The 10,000 m2 fresco of a shepherd on a grassy slope in Leysin is the work of French artist Guillaume Legros, who goes by the alias of Saype.
The work, which took him, his parents, and two of his friends, five twelve-hour days to complete, is the largest grass fresco ever created. Looking closely at the photograph above reveals tiny human figures around the shepherd’s trousers, showing the scale of the emense creation.
According to a 24 Heures, he awoke one morning to find the shepherd’s face peppered with holes dug by eager moles, adding further to the task.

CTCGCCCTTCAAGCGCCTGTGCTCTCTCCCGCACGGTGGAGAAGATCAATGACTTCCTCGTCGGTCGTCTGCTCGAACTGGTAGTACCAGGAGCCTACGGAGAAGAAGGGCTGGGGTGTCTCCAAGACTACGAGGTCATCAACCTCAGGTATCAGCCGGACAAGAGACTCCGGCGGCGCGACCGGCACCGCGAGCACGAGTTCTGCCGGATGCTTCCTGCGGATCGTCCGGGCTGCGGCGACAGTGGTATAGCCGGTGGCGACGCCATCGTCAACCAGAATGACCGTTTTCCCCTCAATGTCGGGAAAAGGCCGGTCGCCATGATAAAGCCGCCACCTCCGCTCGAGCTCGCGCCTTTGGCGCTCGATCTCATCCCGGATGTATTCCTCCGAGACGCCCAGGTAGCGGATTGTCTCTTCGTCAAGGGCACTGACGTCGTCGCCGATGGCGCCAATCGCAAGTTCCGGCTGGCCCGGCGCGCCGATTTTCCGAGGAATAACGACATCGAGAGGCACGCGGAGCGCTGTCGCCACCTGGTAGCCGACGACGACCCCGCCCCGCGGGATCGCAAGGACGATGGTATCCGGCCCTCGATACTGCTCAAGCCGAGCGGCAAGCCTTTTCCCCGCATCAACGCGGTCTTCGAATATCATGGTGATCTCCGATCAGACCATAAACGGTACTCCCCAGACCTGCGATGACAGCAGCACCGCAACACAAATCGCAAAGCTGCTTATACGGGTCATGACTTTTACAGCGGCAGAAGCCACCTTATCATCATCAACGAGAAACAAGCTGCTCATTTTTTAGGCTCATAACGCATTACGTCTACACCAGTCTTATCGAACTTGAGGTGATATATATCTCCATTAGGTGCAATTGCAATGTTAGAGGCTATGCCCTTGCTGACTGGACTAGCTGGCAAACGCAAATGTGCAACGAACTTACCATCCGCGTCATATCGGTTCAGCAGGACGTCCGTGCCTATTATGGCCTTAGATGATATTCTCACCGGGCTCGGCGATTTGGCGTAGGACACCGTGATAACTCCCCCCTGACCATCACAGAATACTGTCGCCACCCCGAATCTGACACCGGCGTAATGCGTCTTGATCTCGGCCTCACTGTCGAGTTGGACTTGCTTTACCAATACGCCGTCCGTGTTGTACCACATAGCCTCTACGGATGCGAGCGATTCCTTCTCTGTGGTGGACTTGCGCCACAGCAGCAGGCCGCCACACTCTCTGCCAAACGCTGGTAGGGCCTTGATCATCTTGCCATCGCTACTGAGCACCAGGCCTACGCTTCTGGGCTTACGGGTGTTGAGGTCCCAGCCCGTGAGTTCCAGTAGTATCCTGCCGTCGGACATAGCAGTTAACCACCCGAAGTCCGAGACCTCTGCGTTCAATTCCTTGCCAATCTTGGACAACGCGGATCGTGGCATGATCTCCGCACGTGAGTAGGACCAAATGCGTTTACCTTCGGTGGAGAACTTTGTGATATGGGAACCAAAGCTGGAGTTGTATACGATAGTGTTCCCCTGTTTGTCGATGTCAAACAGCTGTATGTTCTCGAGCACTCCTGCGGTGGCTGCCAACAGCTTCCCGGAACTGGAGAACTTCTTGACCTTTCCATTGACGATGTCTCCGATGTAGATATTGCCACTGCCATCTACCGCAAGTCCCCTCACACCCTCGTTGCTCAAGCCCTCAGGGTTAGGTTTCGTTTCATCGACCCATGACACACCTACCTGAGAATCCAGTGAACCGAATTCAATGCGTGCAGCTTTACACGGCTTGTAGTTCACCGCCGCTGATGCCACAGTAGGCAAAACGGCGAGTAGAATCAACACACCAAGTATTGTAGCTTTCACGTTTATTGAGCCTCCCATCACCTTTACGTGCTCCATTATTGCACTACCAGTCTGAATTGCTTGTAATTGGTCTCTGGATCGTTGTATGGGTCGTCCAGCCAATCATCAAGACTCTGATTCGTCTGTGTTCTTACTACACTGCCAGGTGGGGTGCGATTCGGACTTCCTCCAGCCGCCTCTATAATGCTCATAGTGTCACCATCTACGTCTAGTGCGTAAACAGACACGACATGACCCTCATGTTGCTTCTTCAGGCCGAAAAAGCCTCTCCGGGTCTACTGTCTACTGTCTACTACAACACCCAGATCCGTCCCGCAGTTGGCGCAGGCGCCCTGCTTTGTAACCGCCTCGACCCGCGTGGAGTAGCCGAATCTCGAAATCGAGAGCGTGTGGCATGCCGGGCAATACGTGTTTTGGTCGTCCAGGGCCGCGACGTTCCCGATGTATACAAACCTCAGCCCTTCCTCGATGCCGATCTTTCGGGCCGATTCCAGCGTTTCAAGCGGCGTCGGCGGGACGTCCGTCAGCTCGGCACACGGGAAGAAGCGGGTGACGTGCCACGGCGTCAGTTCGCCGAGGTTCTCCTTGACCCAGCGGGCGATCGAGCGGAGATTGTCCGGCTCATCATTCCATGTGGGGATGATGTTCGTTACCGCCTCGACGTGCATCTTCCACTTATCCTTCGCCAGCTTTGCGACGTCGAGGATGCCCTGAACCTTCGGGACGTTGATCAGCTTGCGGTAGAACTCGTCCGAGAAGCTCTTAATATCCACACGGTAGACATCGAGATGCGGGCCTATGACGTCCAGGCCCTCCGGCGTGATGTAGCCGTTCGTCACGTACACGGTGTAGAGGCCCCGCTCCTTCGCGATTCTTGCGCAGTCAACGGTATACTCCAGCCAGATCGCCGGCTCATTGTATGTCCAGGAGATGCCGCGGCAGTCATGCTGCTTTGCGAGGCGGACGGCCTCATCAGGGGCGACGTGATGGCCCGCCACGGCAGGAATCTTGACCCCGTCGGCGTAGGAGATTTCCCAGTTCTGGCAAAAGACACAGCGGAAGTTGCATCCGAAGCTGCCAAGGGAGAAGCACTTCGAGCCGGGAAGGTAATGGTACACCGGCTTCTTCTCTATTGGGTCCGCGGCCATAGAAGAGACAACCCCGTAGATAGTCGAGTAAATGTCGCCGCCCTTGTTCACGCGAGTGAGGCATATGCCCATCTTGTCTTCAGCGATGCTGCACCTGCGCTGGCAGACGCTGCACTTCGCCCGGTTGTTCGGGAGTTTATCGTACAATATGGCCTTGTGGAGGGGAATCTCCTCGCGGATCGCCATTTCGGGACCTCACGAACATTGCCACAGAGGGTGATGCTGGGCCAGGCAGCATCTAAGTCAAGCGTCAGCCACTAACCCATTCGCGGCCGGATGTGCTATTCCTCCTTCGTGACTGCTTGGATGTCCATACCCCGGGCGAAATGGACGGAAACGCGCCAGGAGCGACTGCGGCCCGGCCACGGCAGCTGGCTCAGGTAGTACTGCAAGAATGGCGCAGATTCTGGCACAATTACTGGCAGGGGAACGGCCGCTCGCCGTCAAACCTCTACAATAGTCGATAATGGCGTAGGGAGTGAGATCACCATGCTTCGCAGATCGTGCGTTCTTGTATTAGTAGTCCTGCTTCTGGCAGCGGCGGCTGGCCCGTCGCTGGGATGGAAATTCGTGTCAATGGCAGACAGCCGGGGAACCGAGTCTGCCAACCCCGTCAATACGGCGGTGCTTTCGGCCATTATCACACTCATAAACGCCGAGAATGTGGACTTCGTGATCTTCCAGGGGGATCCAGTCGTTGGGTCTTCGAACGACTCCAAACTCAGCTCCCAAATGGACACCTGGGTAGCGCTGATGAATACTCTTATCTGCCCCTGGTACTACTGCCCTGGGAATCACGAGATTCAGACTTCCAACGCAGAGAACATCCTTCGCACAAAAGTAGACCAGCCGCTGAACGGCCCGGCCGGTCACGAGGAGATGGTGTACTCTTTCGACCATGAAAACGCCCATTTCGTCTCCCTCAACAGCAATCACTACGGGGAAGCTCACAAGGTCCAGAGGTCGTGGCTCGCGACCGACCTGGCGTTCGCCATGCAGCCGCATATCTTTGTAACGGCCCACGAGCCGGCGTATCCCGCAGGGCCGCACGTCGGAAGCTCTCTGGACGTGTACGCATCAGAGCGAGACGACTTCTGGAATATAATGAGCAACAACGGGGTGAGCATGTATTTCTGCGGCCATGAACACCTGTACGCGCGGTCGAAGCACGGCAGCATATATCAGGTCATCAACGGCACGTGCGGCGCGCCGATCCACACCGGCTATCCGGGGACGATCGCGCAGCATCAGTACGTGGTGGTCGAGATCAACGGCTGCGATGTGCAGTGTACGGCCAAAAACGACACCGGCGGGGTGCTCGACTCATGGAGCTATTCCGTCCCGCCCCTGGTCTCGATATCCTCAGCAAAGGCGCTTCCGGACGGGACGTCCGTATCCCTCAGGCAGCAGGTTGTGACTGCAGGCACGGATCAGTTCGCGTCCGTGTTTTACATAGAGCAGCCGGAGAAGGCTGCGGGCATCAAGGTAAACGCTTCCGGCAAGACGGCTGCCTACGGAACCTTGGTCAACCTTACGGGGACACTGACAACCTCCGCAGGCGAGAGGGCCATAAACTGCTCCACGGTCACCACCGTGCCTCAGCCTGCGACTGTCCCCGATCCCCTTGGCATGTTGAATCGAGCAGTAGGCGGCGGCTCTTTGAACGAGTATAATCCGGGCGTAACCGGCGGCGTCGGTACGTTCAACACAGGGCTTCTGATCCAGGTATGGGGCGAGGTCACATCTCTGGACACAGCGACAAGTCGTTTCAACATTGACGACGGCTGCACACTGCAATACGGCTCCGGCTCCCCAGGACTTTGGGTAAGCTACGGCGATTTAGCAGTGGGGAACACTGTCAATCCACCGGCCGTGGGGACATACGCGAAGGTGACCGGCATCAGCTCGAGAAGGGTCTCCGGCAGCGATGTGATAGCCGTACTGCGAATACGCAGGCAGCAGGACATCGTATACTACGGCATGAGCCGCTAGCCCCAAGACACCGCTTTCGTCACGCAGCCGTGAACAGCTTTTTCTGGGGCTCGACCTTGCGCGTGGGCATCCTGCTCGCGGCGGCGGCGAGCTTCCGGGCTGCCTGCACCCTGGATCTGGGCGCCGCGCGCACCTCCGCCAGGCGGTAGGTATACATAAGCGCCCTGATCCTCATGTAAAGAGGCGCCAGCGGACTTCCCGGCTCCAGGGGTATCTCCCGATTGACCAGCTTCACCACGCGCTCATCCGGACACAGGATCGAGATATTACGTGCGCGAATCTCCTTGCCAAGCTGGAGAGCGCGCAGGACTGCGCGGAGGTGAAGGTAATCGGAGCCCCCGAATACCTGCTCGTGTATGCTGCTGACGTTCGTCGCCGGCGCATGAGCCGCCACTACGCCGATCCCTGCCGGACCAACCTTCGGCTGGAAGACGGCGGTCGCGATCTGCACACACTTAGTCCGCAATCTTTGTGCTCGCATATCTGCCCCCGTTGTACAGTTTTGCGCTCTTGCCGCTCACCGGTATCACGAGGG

Saype, a contraction of Say Peace, started by marking out a rectangle on the ground. Then he worked from a photo, first tracing out the lines of the image. To be sure he had the dimensions right he used a drone to get a full view, allowing him to correct the outline where it wasn’t correct.
In total, including all of the planning, the project took two weeks and 1,000 litres of paint.
Through his work Guillaume Legros hopes to convey respect for the environment. “I painted a huge man, but in the immensity of nature he is nothing. This is what I wanted to reflect. People have come to discuss my work and we have spoken more about philosophy than the painting, so it has worked!”